Applying that principle to the funding agreement, the liquidator’s fees, costs and expenses incurred in investigating and prosecuting the claims – including the borrowing costs payable to the funder out of recoveries – could be granted priority over the existing security interests. The Court specifically considered two ways in which the liquidator’s application raised issues about whether it would be appropriate to apply the Universal Distributing Principle:

  • Firstly, the liquidators sought an order confirming priority in advance of incurring the fees, costs and expenses in the face of an objection from a secured creditor. In the cases establishing the Universal Distributing Principle, the liquidators had already incurred costs for protecting and realizing the secured assets and the secured creditors had not interfered or objected to the liquidators’ activities at the time. The Court did not consider that these differences changed the analysis or approach, particularly where no creditors had taken any steps in Cayman or the US to enforce the purported security. Additionally, the funding agreement set out the nature and extent of the costs and expenses for which priority was sought.
  • Secondly, the funding agreement required recoveries from potentially secured causes of action to be used to pay costs and expenses incurred in connection with unsecured causes of action. Despite admitting to being “troubled” by this issue, the Court focused on the commercial reality that funding was required and being made available to investigate the entire universe of the fund’s claims. That costs might become payable out of secured recoveries was the price to obtain funding for investigations of the secured claims. The alternative would be no funding, no investigation and no recoveries.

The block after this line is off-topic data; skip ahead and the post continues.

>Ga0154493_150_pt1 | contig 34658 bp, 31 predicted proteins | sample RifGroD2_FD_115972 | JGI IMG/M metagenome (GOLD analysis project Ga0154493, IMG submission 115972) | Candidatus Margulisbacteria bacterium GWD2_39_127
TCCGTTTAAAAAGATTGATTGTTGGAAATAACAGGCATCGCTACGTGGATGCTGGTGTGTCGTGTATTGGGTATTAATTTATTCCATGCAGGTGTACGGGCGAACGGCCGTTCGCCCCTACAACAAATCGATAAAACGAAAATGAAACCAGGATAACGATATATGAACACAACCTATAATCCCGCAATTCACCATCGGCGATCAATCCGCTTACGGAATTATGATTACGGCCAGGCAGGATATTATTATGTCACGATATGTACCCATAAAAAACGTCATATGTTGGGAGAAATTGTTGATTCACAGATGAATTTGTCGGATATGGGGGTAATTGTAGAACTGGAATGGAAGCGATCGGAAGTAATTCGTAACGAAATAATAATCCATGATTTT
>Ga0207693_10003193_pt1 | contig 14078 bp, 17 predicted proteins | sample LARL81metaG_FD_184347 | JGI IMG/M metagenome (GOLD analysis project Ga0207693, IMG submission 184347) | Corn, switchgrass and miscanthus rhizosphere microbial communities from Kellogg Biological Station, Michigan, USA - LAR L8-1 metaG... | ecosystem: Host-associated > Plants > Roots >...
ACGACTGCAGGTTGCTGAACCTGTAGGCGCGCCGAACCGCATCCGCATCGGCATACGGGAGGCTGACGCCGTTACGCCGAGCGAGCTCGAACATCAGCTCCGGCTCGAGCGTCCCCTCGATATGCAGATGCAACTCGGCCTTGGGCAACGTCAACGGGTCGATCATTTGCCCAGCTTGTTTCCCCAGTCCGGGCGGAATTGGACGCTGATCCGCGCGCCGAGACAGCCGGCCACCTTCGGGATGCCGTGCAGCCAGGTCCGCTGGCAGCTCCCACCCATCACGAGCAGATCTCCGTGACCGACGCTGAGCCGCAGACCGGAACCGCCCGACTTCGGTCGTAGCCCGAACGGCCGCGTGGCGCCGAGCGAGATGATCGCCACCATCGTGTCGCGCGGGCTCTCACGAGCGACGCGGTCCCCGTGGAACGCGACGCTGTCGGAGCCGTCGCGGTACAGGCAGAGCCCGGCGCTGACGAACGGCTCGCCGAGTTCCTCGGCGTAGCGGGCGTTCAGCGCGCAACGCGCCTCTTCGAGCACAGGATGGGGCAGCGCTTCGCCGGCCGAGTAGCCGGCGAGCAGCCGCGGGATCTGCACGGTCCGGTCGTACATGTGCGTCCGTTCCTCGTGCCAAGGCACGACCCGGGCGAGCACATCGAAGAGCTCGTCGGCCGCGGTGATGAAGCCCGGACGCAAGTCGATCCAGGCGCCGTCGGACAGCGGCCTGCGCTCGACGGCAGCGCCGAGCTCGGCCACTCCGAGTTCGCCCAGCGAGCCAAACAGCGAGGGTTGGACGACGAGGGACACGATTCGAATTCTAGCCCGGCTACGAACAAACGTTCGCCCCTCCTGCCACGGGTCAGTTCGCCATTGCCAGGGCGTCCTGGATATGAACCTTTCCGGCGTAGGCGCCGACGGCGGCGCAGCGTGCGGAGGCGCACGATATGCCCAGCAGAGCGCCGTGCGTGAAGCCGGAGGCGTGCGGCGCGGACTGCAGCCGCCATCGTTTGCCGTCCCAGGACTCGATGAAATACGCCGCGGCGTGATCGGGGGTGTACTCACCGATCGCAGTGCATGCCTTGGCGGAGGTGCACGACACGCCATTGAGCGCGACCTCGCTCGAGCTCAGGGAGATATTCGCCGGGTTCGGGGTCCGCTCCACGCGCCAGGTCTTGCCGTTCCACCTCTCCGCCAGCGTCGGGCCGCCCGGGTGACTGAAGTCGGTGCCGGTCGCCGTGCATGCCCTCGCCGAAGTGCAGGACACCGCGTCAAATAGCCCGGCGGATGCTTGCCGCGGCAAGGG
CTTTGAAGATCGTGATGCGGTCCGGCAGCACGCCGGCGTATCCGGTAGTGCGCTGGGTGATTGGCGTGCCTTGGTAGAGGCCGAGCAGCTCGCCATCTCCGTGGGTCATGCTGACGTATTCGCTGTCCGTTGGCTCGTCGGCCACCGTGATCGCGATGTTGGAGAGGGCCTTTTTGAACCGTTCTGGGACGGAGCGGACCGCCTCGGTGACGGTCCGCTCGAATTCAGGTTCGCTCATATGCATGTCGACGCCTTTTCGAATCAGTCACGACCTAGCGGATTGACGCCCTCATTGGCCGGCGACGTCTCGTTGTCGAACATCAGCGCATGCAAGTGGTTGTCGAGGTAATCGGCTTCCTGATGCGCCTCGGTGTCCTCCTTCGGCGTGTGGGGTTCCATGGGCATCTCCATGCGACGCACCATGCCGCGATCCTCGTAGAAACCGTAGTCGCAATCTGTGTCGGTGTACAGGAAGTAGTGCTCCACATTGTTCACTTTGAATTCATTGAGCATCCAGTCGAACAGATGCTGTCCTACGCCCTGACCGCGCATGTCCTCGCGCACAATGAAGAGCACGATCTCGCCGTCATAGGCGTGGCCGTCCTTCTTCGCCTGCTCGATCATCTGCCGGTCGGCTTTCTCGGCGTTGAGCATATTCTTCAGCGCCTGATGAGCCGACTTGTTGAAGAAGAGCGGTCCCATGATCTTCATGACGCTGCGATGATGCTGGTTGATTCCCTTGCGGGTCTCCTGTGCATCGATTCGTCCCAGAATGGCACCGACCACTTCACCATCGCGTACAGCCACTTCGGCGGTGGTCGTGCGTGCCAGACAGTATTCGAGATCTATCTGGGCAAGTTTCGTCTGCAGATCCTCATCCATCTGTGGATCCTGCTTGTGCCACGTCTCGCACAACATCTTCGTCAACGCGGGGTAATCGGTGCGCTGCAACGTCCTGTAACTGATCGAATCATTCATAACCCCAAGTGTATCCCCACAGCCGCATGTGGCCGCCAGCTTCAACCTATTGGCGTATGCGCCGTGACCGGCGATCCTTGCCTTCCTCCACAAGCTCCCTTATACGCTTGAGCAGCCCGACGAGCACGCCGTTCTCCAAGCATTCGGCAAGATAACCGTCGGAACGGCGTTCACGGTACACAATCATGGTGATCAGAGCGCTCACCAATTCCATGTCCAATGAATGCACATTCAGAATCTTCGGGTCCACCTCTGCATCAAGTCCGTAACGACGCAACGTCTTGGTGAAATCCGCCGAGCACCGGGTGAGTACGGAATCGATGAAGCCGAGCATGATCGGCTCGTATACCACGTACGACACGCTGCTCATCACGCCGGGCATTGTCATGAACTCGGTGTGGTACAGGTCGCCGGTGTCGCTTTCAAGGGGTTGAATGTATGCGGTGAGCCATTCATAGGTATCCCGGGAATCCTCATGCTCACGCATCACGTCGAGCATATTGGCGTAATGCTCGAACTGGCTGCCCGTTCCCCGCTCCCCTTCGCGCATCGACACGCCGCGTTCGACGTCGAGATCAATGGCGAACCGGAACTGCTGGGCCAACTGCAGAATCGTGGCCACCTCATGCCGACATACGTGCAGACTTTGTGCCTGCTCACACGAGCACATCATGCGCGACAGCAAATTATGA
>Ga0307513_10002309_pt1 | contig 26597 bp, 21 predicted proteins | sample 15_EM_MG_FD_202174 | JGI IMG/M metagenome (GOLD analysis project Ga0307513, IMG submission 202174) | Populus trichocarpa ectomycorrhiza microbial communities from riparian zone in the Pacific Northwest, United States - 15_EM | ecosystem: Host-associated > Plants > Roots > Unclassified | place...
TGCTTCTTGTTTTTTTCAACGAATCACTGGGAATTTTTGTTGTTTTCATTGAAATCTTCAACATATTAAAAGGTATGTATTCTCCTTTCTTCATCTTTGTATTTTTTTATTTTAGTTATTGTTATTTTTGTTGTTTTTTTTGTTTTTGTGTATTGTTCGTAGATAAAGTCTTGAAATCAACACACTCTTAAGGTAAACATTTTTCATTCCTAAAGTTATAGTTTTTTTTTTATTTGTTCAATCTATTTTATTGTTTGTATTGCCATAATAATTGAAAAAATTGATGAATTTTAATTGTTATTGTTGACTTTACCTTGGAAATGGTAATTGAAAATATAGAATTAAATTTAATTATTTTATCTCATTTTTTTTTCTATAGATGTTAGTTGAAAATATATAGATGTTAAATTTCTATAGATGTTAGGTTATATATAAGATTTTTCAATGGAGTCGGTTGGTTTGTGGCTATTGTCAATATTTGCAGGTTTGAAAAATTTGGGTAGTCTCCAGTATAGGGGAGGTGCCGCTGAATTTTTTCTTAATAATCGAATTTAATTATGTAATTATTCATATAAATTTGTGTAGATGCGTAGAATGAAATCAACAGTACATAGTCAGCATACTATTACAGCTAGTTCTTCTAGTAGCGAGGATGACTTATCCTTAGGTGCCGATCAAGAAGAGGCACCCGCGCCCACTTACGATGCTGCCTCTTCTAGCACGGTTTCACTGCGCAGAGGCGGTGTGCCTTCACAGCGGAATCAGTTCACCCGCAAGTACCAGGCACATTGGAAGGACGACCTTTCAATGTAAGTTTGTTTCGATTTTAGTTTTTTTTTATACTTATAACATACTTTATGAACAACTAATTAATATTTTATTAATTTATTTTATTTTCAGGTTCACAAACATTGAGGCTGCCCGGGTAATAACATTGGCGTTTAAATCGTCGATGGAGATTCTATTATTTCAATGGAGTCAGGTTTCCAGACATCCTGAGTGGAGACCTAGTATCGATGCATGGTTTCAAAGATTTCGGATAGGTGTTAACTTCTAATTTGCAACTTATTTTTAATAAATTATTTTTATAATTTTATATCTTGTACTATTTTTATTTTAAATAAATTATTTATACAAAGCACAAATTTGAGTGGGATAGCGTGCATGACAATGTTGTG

In reaching this decision, the Court identified an important restriction on the application of the Universal Distributing Principle: only the fees, costs and expenses that the secured creditor would have to bear if it took enforcement proceedings itself will have priority over the secured debt. The corollary of that restriction is that costs for the benefit of the general winding up estate cannot be recovered from secured property. It is helpful to think of these limitations in terms of what fees, costs and expenses the liquidator would incur if it was appointed receiver over the secured property. Generally, only those costs will be covered by the Universal Distributing Principle.8

The recognition of the Universal Distributing Principle in Cayman law provides a mechanism for liquidators to protect their winding up estates and themselves from the risk of incurring unrecoverable costs and expense when dealing with potentially secured property in their possession or control. As in Platinum Partners, the principle will significantly assist where the validity or scope of security interests are at issue and the commercial urgency is to protect or realize assets.

A Role for Statutory Priority?

The Court briefly addressed the role of section 142(2) of the Companies Law and its intersection with the Universal Distributing Principle. The statutory provision provides that:

Where a liquidator sells assets on behalf of a secured creditor, he is entitled to deduct from the proceeds of sale a sum by way of remuneration equivalent to that which is or would be payable under section 109.